All my dear frnds
i personally like the armament industry and its advancements
so i will try to upload news atmost 5 that might b for the interest of some of the individuals here
plzzz tell me if u like it ok
Panther On The Prowl In Afghanistan
The first batch of a fleet of versatile, protected vehicles has been delivered to troops on operations, complete with the latest battle-ready upgrades.
Weighing over 7 tonnes, the Panther Command and Liaison Vehicle (PCLV) is fitted with the latest high-tech developments, including a remote-controlled weapon system that allows the user to operate a machine gun with a camera and joystick from inside its turret.
It can operate in all weather conditions, day and night using thermal imaging equipment that "sees" in the dark and the vehicles are protected against a range of threats including small arms, blast and anti-personnel mines.
Minister for Defence Equipment and Support, Quentin Davies, said: "Panther is an extremely tough, air-transportable and agile vehicle which will provide commanders on the ground with a vital asset suited to a variety of roles and operational environments.
"We have made a number of essential modifications since its entry into service which have been key to ensuring we deliver on our commitment to provide a vehicle which is fit for our frontline troops.
"I am confident that through our work with industry we have a vehicle which will be very effective in all sorts of situations."
Panther, which was delivered to 1 Mechanised Brigade for training last summer, has undergone design adjustments following a series of hot weather trials to make them ready for operations in Afghanistan. These include:
+ rear view camera for improved situational awareness;
+ protected engine compartment;
+ the addition of a fourth crew member;
+ theatre-specific Electronic Counter Measures (ECM).
The vehicles will be first used by both the RAF Regiment and the Army's Close Support Logistics Regiment. More vehicles are en route to theatre later this month for deployment on the frontline.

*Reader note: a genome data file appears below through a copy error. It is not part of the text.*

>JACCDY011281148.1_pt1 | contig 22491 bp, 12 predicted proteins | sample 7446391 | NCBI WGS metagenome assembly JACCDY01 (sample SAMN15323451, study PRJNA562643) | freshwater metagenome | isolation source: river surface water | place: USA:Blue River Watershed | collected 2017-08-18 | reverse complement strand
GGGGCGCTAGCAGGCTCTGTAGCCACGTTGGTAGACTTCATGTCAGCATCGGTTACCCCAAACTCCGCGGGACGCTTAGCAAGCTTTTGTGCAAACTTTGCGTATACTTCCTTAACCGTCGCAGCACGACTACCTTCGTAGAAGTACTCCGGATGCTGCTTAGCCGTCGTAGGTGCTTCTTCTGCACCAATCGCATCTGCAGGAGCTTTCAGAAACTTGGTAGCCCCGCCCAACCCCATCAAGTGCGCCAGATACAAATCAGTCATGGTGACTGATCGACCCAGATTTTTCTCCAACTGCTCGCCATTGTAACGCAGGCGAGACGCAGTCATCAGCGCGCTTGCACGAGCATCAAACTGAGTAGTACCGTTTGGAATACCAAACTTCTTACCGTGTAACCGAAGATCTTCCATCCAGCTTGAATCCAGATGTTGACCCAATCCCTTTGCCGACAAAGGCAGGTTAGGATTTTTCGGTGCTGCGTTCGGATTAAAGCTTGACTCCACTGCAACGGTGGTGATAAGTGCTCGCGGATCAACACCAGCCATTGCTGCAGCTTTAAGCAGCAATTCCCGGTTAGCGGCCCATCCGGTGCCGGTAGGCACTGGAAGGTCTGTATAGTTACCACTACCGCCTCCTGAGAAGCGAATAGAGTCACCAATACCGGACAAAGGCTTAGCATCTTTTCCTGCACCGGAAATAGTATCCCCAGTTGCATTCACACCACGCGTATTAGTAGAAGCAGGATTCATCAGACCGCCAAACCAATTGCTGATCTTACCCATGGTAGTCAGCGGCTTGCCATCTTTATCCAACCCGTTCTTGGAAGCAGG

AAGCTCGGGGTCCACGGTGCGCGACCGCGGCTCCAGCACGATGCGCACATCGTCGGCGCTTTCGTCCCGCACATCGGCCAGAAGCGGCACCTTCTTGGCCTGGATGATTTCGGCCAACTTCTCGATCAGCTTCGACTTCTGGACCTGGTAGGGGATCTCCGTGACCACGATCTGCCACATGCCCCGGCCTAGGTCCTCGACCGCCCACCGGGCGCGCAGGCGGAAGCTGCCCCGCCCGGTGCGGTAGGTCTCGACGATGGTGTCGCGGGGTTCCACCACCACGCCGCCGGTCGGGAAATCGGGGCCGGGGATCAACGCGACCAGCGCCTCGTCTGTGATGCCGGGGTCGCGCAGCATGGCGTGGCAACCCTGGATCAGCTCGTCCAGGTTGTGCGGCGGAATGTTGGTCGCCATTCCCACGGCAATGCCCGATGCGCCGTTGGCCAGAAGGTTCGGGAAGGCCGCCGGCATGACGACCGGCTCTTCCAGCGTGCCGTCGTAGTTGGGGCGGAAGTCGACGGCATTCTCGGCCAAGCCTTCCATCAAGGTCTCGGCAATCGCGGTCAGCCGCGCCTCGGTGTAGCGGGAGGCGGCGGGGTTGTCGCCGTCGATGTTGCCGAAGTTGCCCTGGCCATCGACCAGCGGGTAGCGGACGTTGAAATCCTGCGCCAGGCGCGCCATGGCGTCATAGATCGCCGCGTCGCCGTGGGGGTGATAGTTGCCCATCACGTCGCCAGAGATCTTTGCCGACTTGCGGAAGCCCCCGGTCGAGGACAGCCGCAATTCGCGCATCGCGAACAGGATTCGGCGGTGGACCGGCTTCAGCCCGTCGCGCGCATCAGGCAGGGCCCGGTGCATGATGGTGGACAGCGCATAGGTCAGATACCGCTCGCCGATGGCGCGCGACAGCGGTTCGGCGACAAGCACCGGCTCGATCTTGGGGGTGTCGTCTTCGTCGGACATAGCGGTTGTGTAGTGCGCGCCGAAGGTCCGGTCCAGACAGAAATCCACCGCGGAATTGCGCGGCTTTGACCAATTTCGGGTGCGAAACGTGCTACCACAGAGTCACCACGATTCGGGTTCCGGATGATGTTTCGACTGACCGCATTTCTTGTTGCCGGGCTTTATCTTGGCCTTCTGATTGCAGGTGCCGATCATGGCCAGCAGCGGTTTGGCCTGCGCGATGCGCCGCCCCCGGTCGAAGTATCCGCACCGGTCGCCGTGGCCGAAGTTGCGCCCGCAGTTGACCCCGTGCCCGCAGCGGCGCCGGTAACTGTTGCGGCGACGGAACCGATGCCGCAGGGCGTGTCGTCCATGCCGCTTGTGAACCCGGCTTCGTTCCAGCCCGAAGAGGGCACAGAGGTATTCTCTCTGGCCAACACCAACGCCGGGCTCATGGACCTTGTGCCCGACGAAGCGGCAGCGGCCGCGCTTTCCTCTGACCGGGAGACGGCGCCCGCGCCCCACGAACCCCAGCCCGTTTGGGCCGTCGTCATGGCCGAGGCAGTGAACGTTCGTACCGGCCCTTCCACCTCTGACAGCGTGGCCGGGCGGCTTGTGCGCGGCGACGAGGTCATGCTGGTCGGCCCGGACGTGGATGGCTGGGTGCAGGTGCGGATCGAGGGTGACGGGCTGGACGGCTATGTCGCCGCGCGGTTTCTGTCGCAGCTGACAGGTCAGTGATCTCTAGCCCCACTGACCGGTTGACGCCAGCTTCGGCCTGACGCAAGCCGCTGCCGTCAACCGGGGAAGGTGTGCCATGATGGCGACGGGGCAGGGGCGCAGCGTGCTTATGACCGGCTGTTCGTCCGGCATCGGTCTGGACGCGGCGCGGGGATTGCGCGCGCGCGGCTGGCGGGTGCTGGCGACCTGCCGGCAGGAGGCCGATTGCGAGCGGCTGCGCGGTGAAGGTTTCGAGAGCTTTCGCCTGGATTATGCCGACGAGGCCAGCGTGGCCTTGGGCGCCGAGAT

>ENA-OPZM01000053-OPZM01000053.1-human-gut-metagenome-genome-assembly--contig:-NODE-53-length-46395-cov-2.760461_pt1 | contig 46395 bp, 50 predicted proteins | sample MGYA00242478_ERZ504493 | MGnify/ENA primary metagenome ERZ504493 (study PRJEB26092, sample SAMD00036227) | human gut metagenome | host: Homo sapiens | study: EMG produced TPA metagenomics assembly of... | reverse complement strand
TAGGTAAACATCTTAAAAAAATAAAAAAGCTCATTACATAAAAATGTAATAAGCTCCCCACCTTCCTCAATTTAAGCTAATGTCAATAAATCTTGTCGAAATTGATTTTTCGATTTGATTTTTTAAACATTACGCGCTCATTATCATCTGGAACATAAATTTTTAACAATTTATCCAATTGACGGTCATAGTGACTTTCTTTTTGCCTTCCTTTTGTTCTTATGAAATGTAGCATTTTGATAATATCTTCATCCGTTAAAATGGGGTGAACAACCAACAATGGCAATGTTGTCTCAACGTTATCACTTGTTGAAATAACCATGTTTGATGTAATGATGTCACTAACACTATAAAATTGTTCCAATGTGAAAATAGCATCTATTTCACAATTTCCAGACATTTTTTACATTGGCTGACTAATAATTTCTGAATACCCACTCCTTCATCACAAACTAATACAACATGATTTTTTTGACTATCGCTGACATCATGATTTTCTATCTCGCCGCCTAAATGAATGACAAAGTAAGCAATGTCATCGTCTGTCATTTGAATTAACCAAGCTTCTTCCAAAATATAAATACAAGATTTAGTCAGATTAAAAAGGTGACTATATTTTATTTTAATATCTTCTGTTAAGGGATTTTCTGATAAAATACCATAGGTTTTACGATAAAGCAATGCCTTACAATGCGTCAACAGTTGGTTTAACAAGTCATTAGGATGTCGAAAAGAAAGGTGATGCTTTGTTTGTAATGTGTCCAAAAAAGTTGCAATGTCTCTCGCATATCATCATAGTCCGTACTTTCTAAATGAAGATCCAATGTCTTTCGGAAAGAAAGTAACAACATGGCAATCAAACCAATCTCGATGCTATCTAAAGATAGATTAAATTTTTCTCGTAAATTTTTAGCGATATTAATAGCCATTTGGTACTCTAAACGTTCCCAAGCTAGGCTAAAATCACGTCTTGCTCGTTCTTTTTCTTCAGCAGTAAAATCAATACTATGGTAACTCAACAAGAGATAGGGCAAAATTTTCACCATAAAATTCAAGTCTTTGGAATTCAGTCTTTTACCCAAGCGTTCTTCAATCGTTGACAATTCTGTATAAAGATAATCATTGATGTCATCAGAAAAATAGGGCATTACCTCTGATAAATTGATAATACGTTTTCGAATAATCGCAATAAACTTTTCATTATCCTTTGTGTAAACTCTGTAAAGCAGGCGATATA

The modifications to Panther were carried out at BAE Systems Global Combat Systems' Newcastle production plant.
Raytheon Secures Contract For Production Of Towed Decoys
Raytheon Company has received a $19.8 million contract for continued production of its ALE-50 line of towed decoys. The award by the U.S. Air Force Warner Robins Air Logistics Center represents the 13th production lot of ALE-50 decoys, which are used by the Navy as well as the Air Force.
The contract calls for 807 decoys for the Air Force to be delivered through April 2011.
"The performance of our ALE-50 decoy is second to none," said Roy Azevedo, deputy vice president for Raytheon's Tactical Airborne Systems business area. "It is an important part of Raytheon's advanced complement of integrated avionics that help control the battlespace."
Production of ALE-50 equipment began in December 1996. Completion of the Lot 13 program will bring the total number of decoys produced by Raytheon to 26,489.
Towed decoy systems enhance aircraft survivability by acting as preferential targets for many types of missiles. Raytheon's ALE-50 system has played a key role in aircraft self-protection for several military conflicts and currently equips F-16, B-1B and F/A-18 aircraft.
Work on the towed decoy system is being done by the company's Space and Airborne Systems business at its Tactical Airborne Systems facility in Goleta.
Boeing To Move Missile Defense Division HQ
Boeing will relocate the headquarters for its Missile Defense Systems (MDS) division from Arlington, Va., to the company's facilities in Huntsville, starting immediately. The move will ensure MDS remains aligned with its government customers, while adding to Boeing's presence in the Huntsville community.